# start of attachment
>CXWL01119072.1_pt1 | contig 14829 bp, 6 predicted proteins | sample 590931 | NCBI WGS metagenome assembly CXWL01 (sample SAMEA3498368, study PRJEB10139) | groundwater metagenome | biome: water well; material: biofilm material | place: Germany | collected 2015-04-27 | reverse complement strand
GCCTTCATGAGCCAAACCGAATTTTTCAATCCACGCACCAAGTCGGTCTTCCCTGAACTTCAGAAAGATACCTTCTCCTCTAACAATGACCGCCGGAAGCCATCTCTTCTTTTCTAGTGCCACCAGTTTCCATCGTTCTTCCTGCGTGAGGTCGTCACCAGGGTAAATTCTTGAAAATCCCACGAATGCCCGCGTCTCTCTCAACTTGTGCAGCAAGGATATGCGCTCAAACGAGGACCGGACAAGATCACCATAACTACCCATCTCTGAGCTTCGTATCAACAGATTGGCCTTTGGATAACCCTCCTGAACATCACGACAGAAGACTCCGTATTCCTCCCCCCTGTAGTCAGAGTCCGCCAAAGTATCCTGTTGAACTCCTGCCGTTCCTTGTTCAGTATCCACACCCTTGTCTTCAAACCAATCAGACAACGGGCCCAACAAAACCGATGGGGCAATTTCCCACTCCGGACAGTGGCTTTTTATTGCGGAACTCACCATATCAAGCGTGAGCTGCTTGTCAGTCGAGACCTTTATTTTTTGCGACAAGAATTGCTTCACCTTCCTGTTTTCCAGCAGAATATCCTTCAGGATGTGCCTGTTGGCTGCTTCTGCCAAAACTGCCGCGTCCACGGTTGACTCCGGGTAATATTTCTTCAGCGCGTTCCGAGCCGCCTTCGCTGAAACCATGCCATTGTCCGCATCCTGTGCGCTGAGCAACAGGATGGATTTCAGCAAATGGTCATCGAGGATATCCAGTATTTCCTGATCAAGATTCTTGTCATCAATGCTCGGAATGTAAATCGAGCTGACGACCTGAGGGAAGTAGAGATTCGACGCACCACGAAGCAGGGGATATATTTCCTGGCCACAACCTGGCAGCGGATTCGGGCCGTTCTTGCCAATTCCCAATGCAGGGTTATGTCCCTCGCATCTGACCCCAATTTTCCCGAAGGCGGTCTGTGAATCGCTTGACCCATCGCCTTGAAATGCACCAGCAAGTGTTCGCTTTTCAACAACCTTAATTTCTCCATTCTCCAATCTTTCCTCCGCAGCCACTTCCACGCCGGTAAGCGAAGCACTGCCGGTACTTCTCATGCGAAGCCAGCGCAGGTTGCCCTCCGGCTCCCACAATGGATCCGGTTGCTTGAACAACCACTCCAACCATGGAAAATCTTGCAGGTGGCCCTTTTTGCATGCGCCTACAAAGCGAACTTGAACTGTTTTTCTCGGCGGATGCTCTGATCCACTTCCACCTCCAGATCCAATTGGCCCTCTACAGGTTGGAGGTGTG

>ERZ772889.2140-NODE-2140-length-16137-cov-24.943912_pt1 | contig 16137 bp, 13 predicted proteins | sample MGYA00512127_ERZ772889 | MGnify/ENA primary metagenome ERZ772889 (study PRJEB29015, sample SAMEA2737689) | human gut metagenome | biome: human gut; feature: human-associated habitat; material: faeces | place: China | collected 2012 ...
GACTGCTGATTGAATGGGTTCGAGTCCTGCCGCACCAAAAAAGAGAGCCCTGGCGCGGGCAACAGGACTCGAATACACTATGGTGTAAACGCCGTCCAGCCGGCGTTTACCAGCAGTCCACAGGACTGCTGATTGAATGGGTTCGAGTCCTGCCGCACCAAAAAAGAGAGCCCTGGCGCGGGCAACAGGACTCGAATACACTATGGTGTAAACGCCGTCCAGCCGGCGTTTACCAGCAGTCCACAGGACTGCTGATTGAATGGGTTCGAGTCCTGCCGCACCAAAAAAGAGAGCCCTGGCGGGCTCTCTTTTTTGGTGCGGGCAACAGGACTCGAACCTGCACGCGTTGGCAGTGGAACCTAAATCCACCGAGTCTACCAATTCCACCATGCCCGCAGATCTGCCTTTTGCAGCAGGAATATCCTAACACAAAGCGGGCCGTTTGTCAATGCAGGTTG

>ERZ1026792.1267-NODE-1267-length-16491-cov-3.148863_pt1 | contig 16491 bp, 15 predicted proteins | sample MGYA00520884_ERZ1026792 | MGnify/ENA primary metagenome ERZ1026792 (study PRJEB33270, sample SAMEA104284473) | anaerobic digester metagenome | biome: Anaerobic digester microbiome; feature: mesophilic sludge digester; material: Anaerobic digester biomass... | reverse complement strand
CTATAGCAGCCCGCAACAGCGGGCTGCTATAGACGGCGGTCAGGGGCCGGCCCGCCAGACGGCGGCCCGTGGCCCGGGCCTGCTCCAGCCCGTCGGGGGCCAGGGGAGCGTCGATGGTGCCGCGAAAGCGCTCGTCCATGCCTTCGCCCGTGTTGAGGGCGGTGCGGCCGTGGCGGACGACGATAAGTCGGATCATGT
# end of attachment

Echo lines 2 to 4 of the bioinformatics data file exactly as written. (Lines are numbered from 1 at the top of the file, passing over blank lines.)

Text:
GCCTTCATGAGCCAAACCGAATTTTTCAATCCACGCACCAAGTCGGTCTTCCCTGAACTTCAGAAAGATACCTTCTCCTCTAACAATGACCGCCGGAAGCCATCTCTTCTTTTCTAGTGCCACCAGTTTCCATCGTTCTTCCTGCGTGAGGTCGTCACCAGGGTAAATTCTTGAAAATCCCACGAATGCCCGCGTCTCTCTCAACTTGTGCAGCAAGGATATGCGCTCAAACGAGGACCGGACAAGATCACCATAACTACCCATCTCTGAGCTTCGTATCAACAGATTGGCCTTTGGATAACCCTCCTGAACATCACGACAGAAGACTCCGTATTCCTCCCCCCTGTAGTCAGAGTCCGCCAAAGTATCCTGTTGAACTCCTGCCGTTCCTTGTTCAGTATCCACACCCTTGTCTTCAAACCAATCAGACAACGGGCCCAACAAAACCGATGGGGCAATTTCCCACTCCGGACAGTGGCTTTTTATTGCGGAACTCACCATATCAAGCGTGAGCTGCTTGTCAGTCGAGACCTTTATTTTTTGCGACAAGAATTGCTTCACCTTCCTGTTTTCCAGCAGAATATCCTTCAGGATGTGCCTGTTGGCTGCTTCTGCCAAAACTGCCGCGTCCACGGTTGACTCCGGGTAATATTTCTTCAGCGCGTTCCGAGCCGCCTTCGCTGAAACCATGCCATTGTCCGCATCCTGTGCGCTGAGCAACAGGATGGATTTCAGCAAATGGTCATCGAGGATATCCAGTATTTCCTGATCAAGATTCTTGTCATCAATGCTCGGAATGTAAATCGAGCTGACGACCTGAGGGAAGTAGAGATTCGACGCACCACGAAGCAGGGGATATATTTCCTGGCCACAACCTGGCAGCGGATTCGGGCCGTTCTTGCCAATTCCCAATGCAGGGTTATGTCCCTCGCATCTGACCCCAATTTTCCCGAAGGCGGTCTGTGAATCGCTTGACCCATCGCCTTGAAATGCACCAGCAAGTGTTCGCTTTTCAACAACCTTAATTTCTCCATTCTCCAATCTTTCCTCCGCAGCCACTTCCACGCCGGTAAGCGAAGCACTGCCGGTACTTCTCATGCGAAGCCAGCGCAGGTTGCCCTCCGGCTCCCACAATGGATCCGGTTGCTTGAACAACCACTCCAACCATGGAAAATCTTGCAGGTGGCCCTTTTTGCATGCGCCTACAAAGCGAACTTGAACTGTTTTTCTCGGCGGATGCTCTGATCCACTTCCACCTCCAGATCCAATTGGCCCTCTACAGGTTGGAGGTGTG

>ERZ772889.2140-NODE-2140-length-16137-cov-24.943912_pt1 | contig 16137 bp, 13 predicted proteins | sample MGYA00512127_ERZ772889 | MGnify/ENA primary metagenome ERZ772889 (study PRJEB29015, sample SAMEA2737689) | human gut metagenome | biome: human gut; feature: human-associated habitat; material: faeces | place: China | collected 2012 ...
GACTGCTGATTGAATGGGTTCGAGTCCTGCCGCACCAAAAAAGAGAGCCCTGGCGCGGGCAACAGGACTCGAATACACTATGGTGTAAACGCCGTCCAGCCGGCGTTTACCAGCAGTCCACAGGACTGCTGATTGAATGGGTTCGAGTCCTGCCGCACCAAAAAAGAGAGCCCTGGCGCGGGCAACAGGACTCGAATACACTATGGTGTAAACGCCGTCCAGCCGGCGTTTACCAGCAGTCCACAGGACTGCTGATTGAATGGGTTCGAGTCCTGCCGCACCAAAAAAGAGAGCCCTGGCGGGCTCTCTTTTTTGGTGCGGGCAACAGGACTCGAACCTGCACGCGTTGGCAGTGGAACCTAAATCCACCGAGTCTACCAATTCCACCATGCCCGCAGATCTGCCTTTTGCAGCAGGAATATCCTAACACAAAGCGGGCCGTTTGTCAATGCAGGTTG